Submissions from three of the five finalists suggest that 30 to 40 cities with between 10,000 and 50,000 homes are needed over the next 20 years.

Read more HERE

New Town Development Corporation for Ebbsfleet Garden City

ebbsfleet1Communities secretary Eric Pickles has outlined plans to set up a development corporation to co-ordinate future development of the proposed Ebbsfleet Garden City.
The body will be part of the DCLG’s plan to put local people at the heart of shaping future projects.
The DCLG said that the new corporation would assist local authorities with solving issues that have previously held Ebbsfleet back, as well as co-ordinating investment and ensuring development gets driven forward.

READ MORE HERE

Doing It The Milton Keynes Way – BBC Radio 4 Programme

Milton Keynes is gaining a reputation for something other than its roundabouts and concrete cows. The much maligned new-town is now leading the way in the economic recovery and topping the league tables as the UK’s most business-friendly town.
MK, as it’s affectionately known by its residents, has many of the key ingredients when it comes to attracting business investment. It has good connections to London and the rest of the country, plenty of factory and office space, an abundance of skilled graduates on its doorstop and house prices well below the national average, as building has kept up with the town’s booming population. All this has helped Milton Keynes build one of the strongest city economies in the UK, boasting the 4th highest business start-up rate and the 3rd highest output per worker out of 64 cities.
Deborah Meaden, the fearsome business brain of TV’s ‘Dragon’s Den’, travels to Milton Keynes to visit different businesses and find out if there is a secret ingredient beyond the issues of location and education. Local entrepreneurs talk about the ‘Milton Keynes can-do attitude’. They say part of the reason MK has thrived is due to their drive to push their businesses forward and work together. Deborah discusses the nature of the unique MK mind-set with three small business owners to pin down exactly what it is.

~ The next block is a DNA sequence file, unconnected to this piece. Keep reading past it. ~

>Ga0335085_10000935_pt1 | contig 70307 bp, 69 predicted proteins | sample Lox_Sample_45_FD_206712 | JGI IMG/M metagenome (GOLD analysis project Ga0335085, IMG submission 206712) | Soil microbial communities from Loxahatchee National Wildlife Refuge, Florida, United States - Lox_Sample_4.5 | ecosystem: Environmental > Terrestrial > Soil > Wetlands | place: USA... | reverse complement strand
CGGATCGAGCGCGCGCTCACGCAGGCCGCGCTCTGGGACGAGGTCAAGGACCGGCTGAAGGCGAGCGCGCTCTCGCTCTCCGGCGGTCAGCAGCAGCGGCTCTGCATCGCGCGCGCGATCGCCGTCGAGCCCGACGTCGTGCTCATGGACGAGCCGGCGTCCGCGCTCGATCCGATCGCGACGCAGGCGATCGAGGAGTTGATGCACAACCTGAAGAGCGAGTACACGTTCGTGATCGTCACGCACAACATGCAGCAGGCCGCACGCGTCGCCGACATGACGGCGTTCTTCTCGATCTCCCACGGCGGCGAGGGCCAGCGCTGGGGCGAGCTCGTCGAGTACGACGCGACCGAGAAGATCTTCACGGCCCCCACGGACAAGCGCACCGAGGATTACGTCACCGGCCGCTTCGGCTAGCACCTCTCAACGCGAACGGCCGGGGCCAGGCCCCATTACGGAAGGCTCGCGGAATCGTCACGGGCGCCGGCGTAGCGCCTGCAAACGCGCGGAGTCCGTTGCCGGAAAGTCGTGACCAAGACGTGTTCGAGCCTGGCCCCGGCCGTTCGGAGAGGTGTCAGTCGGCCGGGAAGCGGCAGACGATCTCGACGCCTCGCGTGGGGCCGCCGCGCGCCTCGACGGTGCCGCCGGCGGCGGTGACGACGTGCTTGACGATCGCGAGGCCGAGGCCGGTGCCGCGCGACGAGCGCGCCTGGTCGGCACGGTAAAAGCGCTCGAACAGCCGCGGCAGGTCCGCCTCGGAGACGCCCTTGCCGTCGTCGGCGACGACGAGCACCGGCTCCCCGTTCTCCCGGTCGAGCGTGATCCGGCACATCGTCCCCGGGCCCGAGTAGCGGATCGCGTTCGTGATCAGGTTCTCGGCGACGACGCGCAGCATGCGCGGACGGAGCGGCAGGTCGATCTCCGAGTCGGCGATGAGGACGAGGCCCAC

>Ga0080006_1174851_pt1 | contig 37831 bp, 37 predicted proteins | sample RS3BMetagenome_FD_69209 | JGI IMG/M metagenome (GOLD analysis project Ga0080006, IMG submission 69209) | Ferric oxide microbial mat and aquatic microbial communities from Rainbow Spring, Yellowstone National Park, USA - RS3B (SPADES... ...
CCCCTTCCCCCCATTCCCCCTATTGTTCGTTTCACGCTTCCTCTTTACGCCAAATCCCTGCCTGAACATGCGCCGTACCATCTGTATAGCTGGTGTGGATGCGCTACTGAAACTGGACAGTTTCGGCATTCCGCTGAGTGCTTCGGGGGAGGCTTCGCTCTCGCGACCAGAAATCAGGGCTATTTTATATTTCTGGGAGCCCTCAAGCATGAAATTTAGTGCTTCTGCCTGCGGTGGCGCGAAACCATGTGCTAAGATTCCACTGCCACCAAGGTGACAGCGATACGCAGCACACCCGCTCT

But there is a question over whether Milton Keynes is going to inspire its next generation – just in the same way today’s business leaders were galvanised by the town’s planners or ‘founding fathers’, who cemented a pioneering spirit into its culture. Two young entrepreneurs tell Deborah that although MK is a great place to start up, it needs to make sure it attracts more innovative hi-tech companies and independent shops and businesses in order to maintain its success into the future.
So what can other cities learn from Milton Keynes? Chief executive of the think tank Centre For Cities, Alexandra Jones, shares her thoughts on which parts of MK’s success can be replicated in other parts of the UK, especially in the cities of northern England where economic growth is desperately needed. Should more cities be doing it the Milton Keynes way?

To listen to the programme CLICK HERE

Vancouver urban farm looks to open retail locations

VancouverurbanfarmVancouver’s social enterprise urban farm is making plans to open a market in a converted shipping container and a produce stand inside Granville Island Market.

Sole Food Street Farms is kicking off a crowdfunding campaign May 14 to raise the $100,000 required to retrofit the container as a market stand to be positioned at the corner of Main Street and Terminal Avenue and to equip it and the Granville Island location for retail sales.

Read More HERE